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Tests Start on 3D-Printed Thrust Chamber

additively-manufactured thrust chamber. (Credit; ArianeGroup GmbH)

LAMPOLDSHAUSEN, Germany (ESA PR) — Based on hot-fire tests of an Expander-cycle Integrated Demonstrator (ETID) that proved the technology and methods last year, ESA, ArianeGroup and DLR German Aerospace Center have built and hot-fire tested a fully additively-manufactured thrust chamber.

This first test lasted 30 seconds and was carried out on 26 May 2020 at the DLR German Aerospace Center’s Lampoldshausen testing facility. Additional tests are planned next week. The data from this test campaign will be collected and analysed.

This fully 3D-printed thrust chamber is built in just three parts and could power the upper stages of future rockets.

Additive layer manufacturing also known as 3D-printing, allows more complex designs for higher performance, vastly reduces the number of parts in this case from hundreds to three, and speeds up production time. This reduces costs and significantly improves the competitiveness of liquid propulsion engines for European launch vehicles.

This fullscale chamber has a 3D-printed copper liner with integrated cooling channels and a high-strength jacket built on via cold-gas spraying. Its manifold and single-piece injector head are also 3D-printed. 

The production and test of these parts has been performed within ESA’s Future Launchers Preparatory Programme.

Germany Invests 3.3 Billion Euros in European Space Exploration, Becomes ESA’s Largest Contributor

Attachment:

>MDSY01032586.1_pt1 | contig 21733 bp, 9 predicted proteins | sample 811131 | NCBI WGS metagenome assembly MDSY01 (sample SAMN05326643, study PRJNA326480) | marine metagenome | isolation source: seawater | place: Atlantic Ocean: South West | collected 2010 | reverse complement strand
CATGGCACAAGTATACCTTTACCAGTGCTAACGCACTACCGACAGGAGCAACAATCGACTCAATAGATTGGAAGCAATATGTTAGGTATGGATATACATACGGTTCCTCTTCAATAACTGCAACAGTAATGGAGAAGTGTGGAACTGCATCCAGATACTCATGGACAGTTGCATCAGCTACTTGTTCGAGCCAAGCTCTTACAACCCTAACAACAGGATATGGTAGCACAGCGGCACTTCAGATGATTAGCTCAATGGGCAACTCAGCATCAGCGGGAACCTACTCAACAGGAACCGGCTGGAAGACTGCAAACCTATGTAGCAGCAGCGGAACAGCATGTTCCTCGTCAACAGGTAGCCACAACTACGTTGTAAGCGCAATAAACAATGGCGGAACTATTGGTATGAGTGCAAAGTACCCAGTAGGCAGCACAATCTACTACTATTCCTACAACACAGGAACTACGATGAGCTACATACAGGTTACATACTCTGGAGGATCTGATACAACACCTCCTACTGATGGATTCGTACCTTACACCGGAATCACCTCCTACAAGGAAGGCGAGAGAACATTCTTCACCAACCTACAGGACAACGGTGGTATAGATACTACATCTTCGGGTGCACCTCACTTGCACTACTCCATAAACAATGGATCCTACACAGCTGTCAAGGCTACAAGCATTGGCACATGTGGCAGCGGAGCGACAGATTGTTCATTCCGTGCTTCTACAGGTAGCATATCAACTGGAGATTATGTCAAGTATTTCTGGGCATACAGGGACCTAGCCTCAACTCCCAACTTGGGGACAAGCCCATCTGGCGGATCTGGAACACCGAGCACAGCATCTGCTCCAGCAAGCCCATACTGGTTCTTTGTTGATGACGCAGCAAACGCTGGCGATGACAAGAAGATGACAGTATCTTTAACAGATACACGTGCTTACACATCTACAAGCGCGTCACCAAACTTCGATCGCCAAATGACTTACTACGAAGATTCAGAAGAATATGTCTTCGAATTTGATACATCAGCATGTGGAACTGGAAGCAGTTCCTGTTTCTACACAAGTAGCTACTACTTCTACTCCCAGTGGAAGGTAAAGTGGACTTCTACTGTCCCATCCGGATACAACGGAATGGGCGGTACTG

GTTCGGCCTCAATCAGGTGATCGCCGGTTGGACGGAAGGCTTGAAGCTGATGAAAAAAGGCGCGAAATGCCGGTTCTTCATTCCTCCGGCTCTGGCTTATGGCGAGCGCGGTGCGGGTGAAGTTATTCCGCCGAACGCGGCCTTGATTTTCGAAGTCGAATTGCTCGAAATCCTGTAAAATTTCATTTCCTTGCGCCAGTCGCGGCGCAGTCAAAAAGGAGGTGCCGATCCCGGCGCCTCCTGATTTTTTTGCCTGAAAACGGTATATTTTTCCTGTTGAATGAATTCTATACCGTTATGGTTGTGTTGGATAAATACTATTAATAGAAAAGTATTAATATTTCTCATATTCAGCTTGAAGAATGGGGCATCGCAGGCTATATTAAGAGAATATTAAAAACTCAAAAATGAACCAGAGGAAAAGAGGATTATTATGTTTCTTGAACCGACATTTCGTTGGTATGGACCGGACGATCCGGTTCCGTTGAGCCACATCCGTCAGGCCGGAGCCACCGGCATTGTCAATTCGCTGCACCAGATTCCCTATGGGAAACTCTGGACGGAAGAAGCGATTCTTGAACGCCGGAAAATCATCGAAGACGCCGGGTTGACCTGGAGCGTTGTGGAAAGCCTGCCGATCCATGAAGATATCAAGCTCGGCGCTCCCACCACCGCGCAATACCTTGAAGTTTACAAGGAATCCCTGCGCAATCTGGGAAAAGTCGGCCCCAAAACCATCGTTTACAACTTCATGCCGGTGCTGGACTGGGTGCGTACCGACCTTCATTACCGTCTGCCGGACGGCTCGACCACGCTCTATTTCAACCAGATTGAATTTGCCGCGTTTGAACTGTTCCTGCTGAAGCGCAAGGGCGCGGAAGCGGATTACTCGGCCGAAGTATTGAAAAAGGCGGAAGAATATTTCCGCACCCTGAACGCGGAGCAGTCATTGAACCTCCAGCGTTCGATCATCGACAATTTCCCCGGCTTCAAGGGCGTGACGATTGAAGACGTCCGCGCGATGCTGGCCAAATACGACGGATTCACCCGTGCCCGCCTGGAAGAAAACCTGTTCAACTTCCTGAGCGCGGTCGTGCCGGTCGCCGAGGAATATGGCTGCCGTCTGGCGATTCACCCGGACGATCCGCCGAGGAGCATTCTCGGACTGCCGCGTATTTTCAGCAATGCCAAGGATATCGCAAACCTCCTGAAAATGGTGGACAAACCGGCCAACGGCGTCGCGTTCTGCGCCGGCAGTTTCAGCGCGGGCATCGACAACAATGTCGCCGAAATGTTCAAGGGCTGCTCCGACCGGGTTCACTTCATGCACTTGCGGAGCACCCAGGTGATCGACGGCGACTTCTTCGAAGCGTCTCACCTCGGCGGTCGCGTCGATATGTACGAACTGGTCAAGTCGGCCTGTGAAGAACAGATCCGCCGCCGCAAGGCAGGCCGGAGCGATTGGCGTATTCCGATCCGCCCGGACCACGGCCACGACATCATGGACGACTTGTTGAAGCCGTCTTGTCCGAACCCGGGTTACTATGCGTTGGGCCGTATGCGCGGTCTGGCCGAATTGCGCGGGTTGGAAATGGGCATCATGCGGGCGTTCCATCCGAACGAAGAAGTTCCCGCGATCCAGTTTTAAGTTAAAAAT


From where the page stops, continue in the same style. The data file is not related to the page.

• Three years after the last ESA Council Meeting at Ministerial Level, held in Lucerne, Switzerland, government representatives from the 22 Member States met in Seville, Spain, on 27 and 28 November 2019 and committed a total of almost 14.4 billion euro [$15.87 billion] for space programmes over the next few years.
  • Germany is contributing 3.3 billion euro [$3.6 billion] to ESA programmes focusing on Earth observation, telecommunications, technological advancement and commercialisation / NewSpace.
  • At 22.9 percent, Germany is now ESA’s largest contributor, followed by France (18.5 percent, 2.66 billion euro), Italy (15.9 percent, 2.28 billion euro) and the United Kingdom (11.5 percent, 1.65 billion euro).
  • The ESA Council Meeting at Ministerial Level is the highest political decision-making body, and it defines the content and financial framework for ESA’s space programmes every two to three years.
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ESA Unveils Technologies for Future Launch Vehicles

Moving launch vehicle technology from ‘lab to launch’ (Credit: ESA)

PARIS (ESA PR) — ESA safeguards Europe’s guaranteed access to space through its Future Launchers Preparatory Programme, FLPP.

FLPP weighs up the opportunities and risks of different launch vehicle concepts and associated technologies.

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ESA Selects Five Micro Launcher Feasibility Studies

PARIS (ESA PR) — Small satellites usually ride piggyback on larger missions but finding a suitable match is difficult because the launch date and orbit are set by the primary payload.

A microlauncher can place a small satellite typically used for Earth observation, technology demonstration, education and telecoms into low orbits, starting from the ground or from an aerial platform.

ESA has chosen five feasibility studies from industry proposing an economically viable, commercially self-sustaining microlauncher, without public funding.